And your voice is a resource, just like your dollar. Preserving historic sites often feels more like a battle than a project. No matter the issue – funding, recognition, apathy – preservation is tiring and sometimes thankless work.
In my village, we worked for the better part of three years to preserve several of our historic structures when our own elected representatives moved to demolish them. It took a petition with over 5,000 signatures, hours of phone calls and knocking on doors and answering questions and making statements at public hearings before we were finally heard. But we were, and the historic fabric of our village should hopefully remain intact for future generations of Loudouners to explore and experience.
Now, not even a year later, there’s a brand new issue, and a brand new petition, as the community works to protect a battlefield and the rural viewshed of a historically significant church and cemetery.
Loudoun’s elected representatives continue to look for quick and easy ways to solve problems, even if they directly conflict with public sentiment, and even though we’re in the middle of a pandemic that stifles public input and engagement. And no matter how this one ends, in another year, there will be another fight, and another after that.
The sad and difficult truth is that in a world always looking out for the next big thing, on the hunt for instant gratification, the long and labor-intense process of preserving historic structures and protecting historic areas is, for many, not a priority.
It takes energy and passion to make an impact in a world that too often just doesn’t care, and Loudoun County sits squarely in ground zero between the vital need for historic preservation and the rising tide of new suburbia.
Connecting through history and preservation.
Click on almost any piece of journalism about Loudoun County, and you’ll read about the stark divide between its suburban, technology-infused east and its rural, farm-economy west. Here’s one, for reference, aptly titled “A Tale of Two Counties.” It’s such a classic divide in America, and here in Loudoun, one of the richest counties in the country where eastern residents regularly enjoy winery weekends and polo matches in the west, it would be funny if it weren’t so damaging.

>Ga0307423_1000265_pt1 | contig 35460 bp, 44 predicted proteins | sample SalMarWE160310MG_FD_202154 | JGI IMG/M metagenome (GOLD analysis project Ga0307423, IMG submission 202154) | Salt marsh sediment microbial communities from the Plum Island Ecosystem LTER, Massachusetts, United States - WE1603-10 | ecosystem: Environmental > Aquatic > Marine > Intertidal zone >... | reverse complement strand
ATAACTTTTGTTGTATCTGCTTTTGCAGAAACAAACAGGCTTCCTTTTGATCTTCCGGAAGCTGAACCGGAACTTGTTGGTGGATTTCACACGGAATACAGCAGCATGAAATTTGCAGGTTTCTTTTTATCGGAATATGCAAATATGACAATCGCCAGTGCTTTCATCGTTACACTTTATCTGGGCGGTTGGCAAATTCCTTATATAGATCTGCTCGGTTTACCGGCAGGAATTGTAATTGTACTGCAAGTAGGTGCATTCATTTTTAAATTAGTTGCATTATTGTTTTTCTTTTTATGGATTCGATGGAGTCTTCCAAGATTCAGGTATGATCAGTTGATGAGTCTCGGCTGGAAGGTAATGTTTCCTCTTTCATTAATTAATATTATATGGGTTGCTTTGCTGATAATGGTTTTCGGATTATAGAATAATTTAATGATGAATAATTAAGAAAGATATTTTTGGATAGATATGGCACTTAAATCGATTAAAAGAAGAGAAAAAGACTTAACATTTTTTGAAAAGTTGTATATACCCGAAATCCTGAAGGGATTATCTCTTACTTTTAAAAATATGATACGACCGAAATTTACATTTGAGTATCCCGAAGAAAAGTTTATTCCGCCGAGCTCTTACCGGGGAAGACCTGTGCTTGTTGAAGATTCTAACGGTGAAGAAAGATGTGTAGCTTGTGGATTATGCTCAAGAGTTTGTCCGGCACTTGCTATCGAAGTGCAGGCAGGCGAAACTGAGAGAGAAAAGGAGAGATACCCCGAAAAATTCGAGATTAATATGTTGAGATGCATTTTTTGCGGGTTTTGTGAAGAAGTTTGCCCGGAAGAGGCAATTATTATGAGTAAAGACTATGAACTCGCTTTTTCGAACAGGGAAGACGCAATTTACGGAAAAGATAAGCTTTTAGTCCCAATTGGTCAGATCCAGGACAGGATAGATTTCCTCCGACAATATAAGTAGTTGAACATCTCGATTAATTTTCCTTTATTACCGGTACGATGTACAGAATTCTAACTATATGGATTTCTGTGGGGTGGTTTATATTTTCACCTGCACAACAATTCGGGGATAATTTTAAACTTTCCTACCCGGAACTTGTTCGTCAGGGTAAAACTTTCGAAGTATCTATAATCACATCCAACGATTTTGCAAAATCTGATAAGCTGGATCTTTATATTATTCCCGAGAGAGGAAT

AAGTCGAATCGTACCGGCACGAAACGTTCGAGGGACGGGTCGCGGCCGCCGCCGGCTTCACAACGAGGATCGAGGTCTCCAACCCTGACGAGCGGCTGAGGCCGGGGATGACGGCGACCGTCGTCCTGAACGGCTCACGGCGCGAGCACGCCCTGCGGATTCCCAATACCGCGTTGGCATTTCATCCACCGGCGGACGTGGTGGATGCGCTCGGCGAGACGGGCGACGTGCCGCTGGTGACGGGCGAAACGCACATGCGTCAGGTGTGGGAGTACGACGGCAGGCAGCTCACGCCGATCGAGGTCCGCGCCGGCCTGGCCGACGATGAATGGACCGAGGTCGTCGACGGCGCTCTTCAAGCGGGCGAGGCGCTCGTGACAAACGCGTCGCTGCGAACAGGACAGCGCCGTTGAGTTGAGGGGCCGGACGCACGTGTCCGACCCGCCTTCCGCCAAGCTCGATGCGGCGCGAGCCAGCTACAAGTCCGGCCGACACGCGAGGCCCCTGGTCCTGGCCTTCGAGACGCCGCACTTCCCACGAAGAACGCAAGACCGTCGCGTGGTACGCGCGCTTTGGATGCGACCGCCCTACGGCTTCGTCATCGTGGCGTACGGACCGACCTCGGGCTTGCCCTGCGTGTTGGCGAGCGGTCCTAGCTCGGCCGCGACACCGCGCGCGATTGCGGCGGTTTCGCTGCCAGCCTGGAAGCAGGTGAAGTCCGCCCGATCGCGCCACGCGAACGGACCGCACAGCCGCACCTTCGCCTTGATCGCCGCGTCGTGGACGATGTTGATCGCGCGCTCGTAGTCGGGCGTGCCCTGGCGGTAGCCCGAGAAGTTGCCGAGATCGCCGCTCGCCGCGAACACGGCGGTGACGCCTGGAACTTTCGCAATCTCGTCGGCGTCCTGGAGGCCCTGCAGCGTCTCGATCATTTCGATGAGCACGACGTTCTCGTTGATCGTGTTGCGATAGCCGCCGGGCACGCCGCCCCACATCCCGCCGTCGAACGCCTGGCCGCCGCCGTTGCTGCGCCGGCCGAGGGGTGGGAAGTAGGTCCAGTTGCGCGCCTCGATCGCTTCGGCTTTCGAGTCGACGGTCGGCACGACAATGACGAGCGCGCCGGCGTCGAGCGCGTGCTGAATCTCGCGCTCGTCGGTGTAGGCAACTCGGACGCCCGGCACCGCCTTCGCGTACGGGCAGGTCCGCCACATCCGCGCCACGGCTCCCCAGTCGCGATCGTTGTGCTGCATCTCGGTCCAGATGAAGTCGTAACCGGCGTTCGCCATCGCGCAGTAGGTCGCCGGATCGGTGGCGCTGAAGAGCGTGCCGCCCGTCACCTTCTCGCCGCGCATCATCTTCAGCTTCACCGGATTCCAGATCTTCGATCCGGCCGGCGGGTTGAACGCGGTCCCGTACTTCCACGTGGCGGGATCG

A few years ago, the Chair of the Board of Supervisors caused a minor kerfuffle when she remarked that she regularly hears people say “idiotic things” about the county’s rural west. She apologized, but the wound she prodded was open long before her election, and it has never really closed.
In the early 2000s, a group proposed secession of Loudoun’s rural west, and that sentiment lingers today, newly invigored by discussions around an updated comprehensive plan. Residents in the east complain when schools close for snow-covered dirt roads in the west, and in the west, long-time property owners worry about encroaching new development. And just today, a group of three supervisors sent a letter to Virginia governor Ralph Northam requesting that, unlike the rest of Loudoun County, the rural west be allowed to begin Phase 1 of reopening after a month-long stay at home order. Residents are divided on this, too, with many in support of loosening restrictions, and others concerned about the potential impacts of reopening too quickly.
In this climate of divided politics, opposing values, and different priorities, it’s hard to imagine anything might bring us together here in Loudoun, but we share a rich heritage and a unique history. They belong to all of us. Loudoun’s story is America’s story, from battlefields and farmhouses to office buildings and suburbs. When we invest our time, our energy, and our resources in preserving our historic spaces for future Loudoun residents, we reconfirm our connection to this shared experience. When we agree that historic places matter and deserve to be protected, we recommit to moving forward together. Perhaps now, more than any other time in recent memory, Loudoun County needs its preservationists.
“We remember the tremendous power that physical, authentic places hold in our lives. Places provide the setting to embrace our desire to connect and engage. We must remember that feeling as we rebuild.” –Nicholas Redding